Tefal is suing a labour inspector who was making difficulties regarding an illegal agreement the firm had negotiated regarding working hours. Tefal complained to the local director of Labour Protection, the superior of the inspector in question. He put pressure on her to drop the case. Subsequently the inspector received, anonymously, transcripts of conversations between Tefal and the director; she passed them on to her union, which leaked it to the press. Tefal sued for breach of confidentiality. The inspector is now sentenced to a suspended fine of 3000 euros and was removed from the Tefal case.
The reports above are taken from a magazine called Le Fakir, published in Northern France by François Ruffin. Ruffin made the film ‘Merci Patron’, a showing of which started the movement ‘Nuit Debout’, nightly meetings in Paris on the Place de la Republique and in other French cities. Ruffin does not control what goes on in these meetings, and is exasperated by unrealistic demands, for ‘general strike’ for example. His view is that nothing will be done without an alliance between students and other relatively well off elements (those in Nuit Debout) and the working class. This alliance is not taking place yet, even if the leader of the CGT came to speak at Place de la République.
The example given by the employees of Les Emaux de Longwy shows the way forward: for workers to take the future of their firm in their hands. But movements such as this, even though not unique, are piecemeal and isolated. There is no national movement calling for worker participation, and more of it, as the answer to globalisation and factory closures. And it would most probably be too prosaic, and hard work, for the chatterboxes of Nuit Debout.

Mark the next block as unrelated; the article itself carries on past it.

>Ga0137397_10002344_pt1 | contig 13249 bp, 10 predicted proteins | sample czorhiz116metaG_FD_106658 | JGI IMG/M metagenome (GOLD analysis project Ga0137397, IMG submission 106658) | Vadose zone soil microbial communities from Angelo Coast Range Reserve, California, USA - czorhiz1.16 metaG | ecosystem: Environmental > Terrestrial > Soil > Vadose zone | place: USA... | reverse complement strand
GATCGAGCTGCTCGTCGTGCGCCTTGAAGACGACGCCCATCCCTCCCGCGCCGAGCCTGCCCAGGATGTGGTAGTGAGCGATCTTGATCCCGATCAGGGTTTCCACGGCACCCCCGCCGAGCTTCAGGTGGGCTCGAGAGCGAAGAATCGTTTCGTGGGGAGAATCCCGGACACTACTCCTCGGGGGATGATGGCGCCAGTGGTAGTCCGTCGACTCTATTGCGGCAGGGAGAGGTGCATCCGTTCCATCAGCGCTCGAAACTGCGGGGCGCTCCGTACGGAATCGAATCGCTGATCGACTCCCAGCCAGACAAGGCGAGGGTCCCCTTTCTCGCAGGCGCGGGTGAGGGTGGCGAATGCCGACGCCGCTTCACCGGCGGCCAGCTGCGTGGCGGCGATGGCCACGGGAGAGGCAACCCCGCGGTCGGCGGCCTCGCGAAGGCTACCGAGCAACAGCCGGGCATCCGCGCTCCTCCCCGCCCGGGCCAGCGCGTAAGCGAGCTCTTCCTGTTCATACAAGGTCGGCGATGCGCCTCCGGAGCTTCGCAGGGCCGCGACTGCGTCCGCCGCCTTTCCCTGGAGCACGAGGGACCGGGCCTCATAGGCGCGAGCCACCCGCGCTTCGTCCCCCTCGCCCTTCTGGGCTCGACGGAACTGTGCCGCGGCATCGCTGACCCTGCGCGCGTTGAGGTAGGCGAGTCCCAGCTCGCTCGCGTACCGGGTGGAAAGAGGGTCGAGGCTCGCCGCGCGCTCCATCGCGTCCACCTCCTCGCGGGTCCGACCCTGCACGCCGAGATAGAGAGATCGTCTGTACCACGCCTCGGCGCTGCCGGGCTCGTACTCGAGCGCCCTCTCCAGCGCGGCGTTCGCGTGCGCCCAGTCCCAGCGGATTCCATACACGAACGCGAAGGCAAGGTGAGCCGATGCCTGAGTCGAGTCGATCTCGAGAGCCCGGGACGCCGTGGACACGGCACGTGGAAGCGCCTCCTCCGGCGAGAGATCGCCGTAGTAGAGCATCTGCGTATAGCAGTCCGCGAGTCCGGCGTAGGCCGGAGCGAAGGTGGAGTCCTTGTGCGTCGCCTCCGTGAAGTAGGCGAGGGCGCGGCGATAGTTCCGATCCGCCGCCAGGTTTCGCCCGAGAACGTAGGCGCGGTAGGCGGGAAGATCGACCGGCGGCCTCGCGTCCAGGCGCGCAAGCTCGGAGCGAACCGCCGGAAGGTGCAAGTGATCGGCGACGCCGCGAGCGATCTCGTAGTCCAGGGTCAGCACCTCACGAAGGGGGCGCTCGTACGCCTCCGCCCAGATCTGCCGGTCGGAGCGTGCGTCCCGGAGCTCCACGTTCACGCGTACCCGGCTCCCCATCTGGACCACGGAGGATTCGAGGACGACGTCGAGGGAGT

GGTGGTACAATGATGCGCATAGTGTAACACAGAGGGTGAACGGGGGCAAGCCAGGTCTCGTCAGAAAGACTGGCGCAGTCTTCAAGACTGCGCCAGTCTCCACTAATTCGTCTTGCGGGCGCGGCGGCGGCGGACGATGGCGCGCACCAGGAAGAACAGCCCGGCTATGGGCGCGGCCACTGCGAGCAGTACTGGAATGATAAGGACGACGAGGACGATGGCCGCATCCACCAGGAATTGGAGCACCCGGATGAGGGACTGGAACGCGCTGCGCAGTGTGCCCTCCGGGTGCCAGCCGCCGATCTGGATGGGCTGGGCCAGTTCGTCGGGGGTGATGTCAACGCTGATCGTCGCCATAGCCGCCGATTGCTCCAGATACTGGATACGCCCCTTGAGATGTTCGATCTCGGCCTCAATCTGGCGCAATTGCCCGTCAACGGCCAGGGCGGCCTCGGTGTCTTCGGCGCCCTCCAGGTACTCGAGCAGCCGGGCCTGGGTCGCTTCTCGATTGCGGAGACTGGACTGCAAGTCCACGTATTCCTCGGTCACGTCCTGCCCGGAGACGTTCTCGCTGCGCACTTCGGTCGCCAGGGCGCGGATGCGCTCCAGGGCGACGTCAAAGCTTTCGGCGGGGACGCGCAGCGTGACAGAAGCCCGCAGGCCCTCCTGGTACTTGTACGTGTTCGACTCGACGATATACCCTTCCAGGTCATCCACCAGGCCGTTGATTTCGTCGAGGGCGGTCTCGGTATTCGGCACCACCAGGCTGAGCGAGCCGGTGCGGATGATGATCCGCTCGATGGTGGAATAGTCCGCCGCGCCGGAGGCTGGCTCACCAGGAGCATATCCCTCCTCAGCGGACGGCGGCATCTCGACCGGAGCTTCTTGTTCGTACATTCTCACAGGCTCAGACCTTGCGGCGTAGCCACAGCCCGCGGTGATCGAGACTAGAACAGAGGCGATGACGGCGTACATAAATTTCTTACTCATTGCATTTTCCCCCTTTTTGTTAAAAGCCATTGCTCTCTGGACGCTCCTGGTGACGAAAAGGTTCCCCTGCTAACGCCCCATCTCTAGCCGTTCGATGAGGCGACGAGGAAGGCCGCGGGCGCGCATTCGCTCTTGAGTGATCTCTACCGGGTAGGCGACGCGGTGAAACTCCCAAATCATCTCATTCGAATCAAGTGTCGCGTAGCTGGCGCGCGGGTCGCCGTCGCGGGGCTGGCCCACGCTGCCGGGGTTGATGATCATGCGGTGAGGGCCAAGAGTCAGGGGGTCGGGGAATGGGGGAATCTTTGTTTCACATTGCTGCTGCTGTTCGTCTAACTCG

This is the article of the 1958 Constitution which allows the Cabinet to impose a law that would not get a majority vote in Parliament, in the field of finance and the financing of Social Security, and, once a term, for any other law. This is how the government forced the passing of the Labour Law, the so-called El Khomri law, in the face of street and Parliament opposition. Hundreds of Nuit Debout participants gathered outside France’s National Assembly to protest at the use of the ‘49.3’ as it’s called. The bill now goes to Senate. The last word has not been said, as the railways, petrol refineries, lorry drivers etc go on extended strike. The CGT is leading the fight against the Labour Law, against its main rival, the CFDT, which has accepted the new law. At the moment the CGT represents more employees, especially in public services, but it may lose this majority in the next round of factory-based union elections in 2017. At the moment, relations between the two main unions could not be worse. One anti CFDT slogan reads: ‘When slavery is re-established, the CFDT will quibble about the weight of the chains.’ This disastrous division is not something that worries the Nuit Debout participants, and yet it must be a crucial factor in future political developments, and yet another factor in the weakness of employees in the face of management actions.